Know How Retirement Distributions are Taxed

There are three main types of accounts you can withdraw from to satisfy your income needs in retirement. The primary differentiator between them is how distributions are taxed:

  1. Taxable (Joint, Trust, or TOD Accounts) – In these accounts you pay taxes as you go along. There is no special tax treatment like there are in IRA’s. So it’s to important to pay attention to how this account is invested. Avoid investments that aren’t tax-efficient and understand how capital gains work.
  2. Tax-deferred (IRA’s, 401k’s, pensions, etc) – These are accounts are where deductible or pre-tax contributions are made. This means that you never paid tax on any of the contributions or growth in the account. When you make distributions, the entire amount is income taxable to you. The percentage of tax you pay depends on your federal & state marginal tax bracket.
  3. Tax-free (Roth IRA & Roth 401k) – When you contribute to a Roth, you forgo any current tax benefit. That means you contribute after-tax monies to these accounts. Therefore, all distributions from these accounts are 100% tax-free, with a few exceptions.

Since distributions from these accounts have different tax ramifications, it’s EXTREMELY important to understand the tax consequences for each. The decision of which account to withdraw funds from depends on other factors like your current income.

Of course, the ultimate goal in determining your withdrawal strategy comes down to paying the least amount of tax possible.

Ultimately, deciding to take Social Security or pension benefits needs to be coordinated with your withdrawal strategy and tax reduction plan. Since income fluctuates year-to-year in retirement, there are often plenty of unique tax planning opportunities available to retirees.

Final Thoughts on Why Baby Boomers Will Retire Sooner

The Covid-19 pandemic has jolted our collective interpretation about what matters. For Baby Boomers at the end of their careers, these feelings are more pronounced.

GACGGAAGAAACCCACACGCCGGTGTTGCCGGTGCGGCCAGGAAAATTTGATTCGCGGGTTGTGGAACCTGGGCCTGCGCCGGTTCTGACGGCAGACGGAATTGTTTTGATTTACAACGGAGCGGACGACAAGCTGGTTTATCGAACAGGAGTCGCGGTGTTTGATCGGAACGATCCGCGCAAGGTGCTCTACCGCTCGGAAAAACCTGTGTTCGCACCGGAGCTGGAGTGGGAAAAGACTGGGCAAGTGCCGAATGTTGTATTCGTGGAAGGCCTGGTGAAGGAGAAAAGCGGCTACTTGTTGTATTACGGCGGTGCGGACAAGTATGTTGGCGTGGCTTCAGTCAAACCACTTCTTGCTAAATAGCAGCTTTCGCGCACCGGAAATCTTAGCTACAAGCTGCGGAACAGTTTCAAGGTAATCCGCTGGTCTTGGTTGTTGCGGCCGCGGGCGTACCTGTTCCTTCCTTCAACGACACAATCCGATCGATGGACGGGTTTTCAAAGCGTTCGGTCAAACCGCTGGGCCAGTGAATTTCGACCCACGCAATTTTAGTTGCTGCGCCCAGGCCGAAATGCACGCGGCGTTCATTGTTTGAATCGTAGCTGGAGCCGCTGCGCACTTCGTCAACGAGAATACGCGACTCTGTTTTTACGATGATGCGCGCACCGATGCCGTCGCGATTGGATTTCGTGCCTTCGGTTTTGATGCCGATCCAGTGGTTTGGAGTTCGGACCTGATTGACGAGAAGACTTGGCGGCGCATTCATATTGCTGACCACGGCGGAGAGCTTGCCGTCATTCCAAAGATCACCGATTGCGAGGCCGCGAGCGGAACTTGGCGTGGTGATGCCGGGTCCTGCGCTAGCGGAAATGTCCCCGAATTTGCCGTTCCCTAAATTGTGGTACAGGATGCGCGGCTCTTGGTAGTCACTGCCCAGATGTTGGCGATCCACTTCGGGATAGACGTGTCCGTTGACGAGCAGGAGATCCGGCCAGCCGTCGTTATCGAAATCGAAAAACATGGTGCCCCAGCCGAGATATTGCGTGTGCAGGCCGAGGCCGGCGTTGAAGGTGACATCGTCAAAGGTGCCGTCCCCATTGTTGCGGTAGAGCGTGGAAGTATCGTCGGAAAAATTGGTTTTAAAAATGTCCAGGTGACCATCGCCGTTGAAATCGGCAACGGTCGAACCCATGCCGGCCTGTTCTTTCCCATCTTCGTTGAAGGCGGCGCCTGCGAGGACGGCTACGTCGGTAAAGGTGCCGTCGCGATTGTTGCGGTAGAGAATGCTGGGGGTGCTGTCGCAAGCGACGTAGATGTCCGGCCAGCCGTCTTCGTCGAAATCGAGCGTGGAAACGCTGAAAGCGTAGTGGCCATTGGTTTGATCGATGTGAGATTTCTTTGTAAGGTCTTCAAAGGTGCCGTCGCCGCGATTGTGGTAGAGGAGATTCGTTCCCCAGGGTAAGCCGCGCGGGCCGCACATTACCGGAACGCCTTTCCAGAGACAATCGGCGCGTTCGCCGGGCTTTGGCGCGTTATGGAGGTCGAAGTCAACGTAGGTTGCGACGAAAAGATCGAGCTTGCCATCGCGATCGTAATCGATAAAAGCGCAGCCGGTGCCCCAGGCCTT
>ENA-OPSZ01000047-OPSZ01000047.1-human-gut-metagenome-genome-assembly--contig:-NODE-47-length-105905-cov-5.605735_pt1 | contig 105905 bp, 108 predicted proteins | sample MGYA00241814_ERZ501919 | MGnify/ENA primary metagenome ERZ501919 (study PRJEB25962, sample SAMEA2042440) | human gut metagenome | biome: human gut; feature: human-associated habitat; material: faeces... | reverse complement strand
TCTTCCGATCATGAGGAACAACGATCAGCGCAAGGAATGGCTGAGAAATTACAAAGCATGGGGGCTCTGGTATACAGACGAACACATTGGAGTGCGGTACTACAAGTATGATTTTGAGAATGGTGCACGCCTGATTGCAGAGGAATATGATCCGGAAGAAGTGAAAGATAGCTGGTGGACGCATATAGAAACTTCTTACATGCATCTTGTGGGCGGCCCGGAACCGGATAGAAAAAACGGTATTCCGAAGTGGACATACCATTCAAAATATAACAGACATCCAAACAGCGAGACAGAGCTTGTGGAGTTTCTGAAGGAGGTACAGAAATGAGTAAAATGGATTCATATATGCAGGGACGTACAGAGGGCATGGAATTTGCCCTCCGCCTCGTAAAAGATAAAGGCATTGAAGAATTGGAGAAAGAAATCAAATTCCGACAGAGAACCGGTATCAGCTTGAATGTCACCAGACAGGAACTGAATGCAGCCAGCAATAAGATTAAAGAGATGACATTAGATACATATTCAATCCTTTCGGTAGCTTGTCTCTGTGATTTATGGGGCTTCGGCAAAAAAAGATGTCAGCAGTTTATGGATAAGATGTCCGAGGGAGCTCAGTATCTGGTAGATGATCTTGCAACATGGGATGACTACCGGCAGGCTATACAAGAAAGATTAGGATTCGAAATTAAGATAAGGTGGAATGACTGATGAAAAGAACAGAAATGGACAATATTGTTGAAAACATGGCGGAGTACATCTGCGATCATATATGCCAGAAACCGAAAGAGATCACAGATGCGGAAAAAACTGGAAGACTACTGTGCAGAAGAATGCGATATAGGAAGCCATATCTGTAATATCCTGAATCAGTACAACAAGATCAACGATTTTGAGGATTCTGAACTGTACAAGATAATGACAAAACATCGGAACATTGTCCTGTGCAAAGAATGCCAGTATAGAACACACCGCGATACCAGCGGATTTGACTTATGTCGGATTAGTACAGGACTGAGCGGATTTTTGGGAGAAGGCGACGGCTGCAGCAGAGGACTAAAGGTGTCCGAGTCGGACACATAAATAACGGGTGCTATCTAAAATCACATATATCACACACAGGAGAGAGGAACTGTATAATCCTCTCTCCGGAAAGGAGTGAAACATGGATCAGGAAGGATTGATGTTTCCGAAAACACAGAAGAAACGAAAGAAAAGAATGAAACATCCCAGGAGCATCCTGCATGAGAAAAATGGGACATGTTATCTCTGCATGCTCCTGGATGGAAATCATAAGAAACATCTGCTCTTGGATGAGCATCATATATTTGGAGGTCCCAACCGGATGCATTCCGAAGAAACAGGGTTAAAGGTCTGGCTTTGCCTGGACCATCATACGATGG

There are many strategies and investment vehicles available to implement an optimal retirement plan that accomplishes your goals. If you plan to do it by yourself, it’s extremely important to know your limitations. Thorough knowledge of the tax code and time value of money calculations are just the tip of the iceberg.

The challenge with retirement planning is that changes in one area often impact other areas. As an example, a large capital gain realized in a taxable account can push your other income into a higher marginal tax bracket. It can even subject a greater portion of your Social Security Benefit to taxation!

The average retirement timeline is about 30 years. Mistakes made today can be very costly over such a long timeframe.

If working with a financial advisor, your plan should be custom-tailored to your goals and circumstances. Avoid a “one size fits all” approach to your retirement plan. A good plan is centered around your needs and goals first.

The good news is you don’t need to do it alone. An experienced fee-only Certified Financial Planner™ can help reduce uncertainty and avoid mistakes. Nowadays, you can even find a fee-only CFP® that specializes in retirement planning.

Above all, you want to make financially optimal decisions to turn your uncertainty into confidence to make the last chapter of your life the best chapter.